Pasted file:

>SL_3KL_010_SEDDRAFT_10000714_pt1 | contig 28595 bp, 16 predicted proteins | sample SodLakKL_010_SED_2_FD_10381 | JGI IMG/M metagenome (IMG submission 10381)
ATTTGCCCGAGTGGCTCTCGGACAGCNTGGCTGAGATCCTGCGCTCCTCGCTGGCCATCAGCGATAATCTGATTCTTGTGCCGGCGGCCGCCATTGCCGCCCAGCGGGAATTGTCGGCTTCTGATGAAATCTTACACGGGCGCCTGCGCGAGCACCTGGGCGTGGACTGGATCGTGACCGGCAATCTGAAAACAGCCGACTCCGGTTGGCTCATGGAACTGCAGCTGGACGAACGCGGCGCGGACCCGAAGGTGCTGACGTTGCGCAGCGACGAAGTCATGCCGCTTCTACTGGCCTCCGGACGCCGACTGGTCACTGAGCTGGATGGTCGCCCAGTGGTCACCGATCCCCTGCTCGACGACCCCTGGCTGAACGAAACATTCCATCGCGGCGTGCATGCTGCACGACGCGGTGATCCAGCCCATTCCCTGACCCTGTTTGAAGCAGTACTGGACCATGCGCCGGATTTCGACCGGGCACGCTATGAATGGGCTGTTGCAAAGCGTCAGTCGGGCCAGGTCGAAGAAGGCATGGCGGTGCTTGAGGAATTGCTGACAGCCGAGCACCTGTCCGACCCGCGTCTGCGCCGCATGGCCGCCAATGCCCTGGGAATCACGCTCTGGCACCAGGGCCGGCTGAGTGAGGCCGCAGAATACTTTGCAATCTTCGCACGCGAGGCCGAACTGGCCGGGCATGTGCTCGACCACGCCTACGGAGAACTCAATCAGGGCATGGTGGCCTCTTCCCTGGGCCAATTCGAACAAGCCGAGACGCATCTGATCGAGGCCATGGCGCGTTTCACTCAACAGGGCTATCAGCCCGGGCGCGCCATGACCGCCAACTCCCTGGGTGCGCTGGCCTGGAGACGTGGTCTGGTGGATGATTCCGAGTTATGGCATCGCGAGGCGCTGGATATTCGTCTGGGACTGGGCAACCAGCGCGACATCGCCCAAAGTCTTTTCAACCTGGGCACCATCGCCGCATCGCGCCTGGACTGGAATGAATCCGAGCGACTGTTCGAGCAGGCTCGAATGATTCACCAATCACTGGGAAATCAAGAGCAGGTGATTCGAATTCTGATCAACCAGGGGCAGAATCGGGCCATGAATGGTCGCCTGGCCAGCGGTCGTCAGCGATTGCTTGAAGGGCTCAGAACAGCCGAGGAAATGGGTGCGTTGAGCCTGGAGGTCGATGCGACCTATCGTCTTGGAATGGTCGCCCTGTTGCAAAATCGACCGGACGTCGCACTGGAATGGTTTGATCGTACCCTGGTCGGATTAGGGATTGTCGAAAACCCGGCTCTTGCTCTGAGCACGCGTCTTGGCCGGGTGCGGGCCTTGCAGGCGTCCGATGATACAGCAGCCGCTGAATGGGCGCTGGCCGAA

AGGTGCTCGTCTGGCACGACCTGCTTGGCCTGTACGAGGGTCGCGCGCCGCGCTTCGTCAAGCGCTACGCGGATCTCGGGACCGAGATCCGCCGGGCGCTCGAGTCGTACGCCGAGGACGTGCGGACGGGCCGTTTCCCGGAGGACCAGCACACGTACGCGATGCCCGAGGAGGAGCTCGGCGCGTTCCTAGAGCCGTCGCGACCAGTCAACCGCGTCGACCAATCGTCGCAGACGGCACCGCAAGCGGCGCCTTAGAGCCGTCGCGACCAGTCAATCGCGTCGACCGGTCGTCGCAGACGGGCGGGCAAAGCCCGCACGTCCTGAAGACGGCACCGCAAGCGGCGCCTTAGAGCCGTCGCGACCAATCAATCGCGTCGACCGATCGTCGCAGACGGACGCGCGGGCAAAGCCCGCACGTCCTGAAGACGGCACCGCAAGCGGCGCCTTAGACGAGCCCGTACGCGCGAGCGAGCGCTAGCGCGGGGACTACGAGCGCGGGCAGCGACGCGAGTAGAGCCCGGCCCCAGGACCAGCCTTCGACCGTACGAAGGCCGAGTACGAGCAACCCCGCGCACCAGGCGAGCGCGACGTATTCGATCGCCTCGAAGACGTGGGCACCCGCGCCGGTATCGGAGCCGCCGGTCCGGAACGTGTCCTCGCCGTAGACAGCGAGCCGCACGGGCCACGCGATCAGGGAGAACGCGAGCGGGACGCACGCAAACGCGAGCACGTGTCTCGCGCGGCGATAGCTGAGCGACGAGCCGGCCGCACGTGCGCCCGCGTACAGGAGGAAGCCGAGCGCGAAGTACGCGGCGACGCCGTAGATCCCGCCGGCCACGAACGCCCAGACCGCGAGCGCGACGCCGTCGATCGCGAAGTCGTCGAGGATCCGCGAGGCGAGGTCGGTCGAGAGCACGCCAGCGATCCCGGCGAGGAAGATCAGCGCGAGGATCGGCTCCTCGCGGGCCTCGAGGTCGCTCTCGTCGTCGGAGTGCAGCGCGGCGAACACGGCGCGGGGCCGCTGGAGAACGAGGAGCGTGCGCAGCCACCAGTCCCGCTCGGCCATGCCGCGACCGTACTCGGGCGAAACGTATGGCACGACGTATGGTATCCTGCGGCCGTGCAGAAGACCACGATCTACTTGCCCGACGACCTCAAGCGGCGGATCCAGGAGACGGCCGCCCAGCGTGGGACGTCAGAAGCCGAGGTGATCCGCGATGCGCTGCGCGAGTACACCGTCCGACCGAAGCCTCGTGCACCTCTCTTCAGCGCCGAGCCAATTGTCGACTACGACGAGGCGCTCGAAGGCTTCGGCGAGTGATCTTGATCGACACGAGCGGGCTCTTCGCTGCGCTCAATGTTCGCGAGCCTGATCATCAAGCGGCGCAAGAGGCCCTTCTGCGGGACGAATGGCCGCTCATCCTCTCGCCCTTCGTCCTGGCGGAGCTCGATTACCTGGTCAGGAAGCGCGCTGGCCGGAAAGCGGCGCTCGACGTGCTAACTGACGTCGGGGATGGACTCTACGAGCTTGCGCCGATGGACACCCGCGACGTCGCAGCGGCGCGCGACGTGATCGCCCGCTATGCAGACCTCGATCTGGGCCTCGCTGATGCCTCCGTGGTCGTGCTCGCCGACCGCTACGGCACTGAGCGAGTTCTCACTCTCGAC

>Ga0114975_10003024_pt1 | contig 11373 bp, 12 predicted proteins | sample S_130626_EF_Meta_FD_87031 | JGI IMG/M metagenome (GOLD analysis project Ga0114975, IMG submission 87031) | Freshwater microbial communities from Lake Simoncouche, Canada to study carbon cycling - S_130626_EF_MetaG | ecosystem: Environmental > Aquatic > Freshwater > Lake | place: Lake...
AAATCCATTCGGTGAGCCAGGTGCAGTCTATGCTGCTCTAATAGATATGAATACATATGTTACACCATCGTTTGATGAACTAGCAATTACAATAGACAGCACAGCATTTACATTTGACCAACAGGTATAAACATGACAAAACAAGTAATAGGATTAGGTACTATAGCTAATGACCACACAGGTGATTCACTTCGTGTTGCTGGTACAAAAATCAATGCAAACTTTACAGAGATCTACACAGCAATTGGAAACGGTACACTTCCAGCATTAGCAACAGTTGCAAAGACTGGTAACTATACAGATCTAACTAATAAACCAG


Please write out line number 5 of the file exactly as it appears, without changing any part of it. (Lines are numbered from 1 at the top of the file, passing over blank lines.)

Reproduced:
AAATCCATTCGGTGAGCCAGGTGCAGTCTATGCTGCTCTAATAGATATGAATACATATGTTACACCATCGTTTGATGAACTAGCAATTACAATAGACAGCACAGCATTTACATTTGACCAACAGGTATAAACATGACAAAACAAGTAATAGGATTAGGTACTATAGCTAATGACCACACAGGTGATTCACTTCGTGTTGCTGGTACAAAAATCAATGCAAACTTTACAGAGATCTACACAGCAATTGGAAACGGTACACTTCCAGCATTAGCAACAGTTGCAAAGACTGGTAACTATACAGATCTAACTAATAAACCAG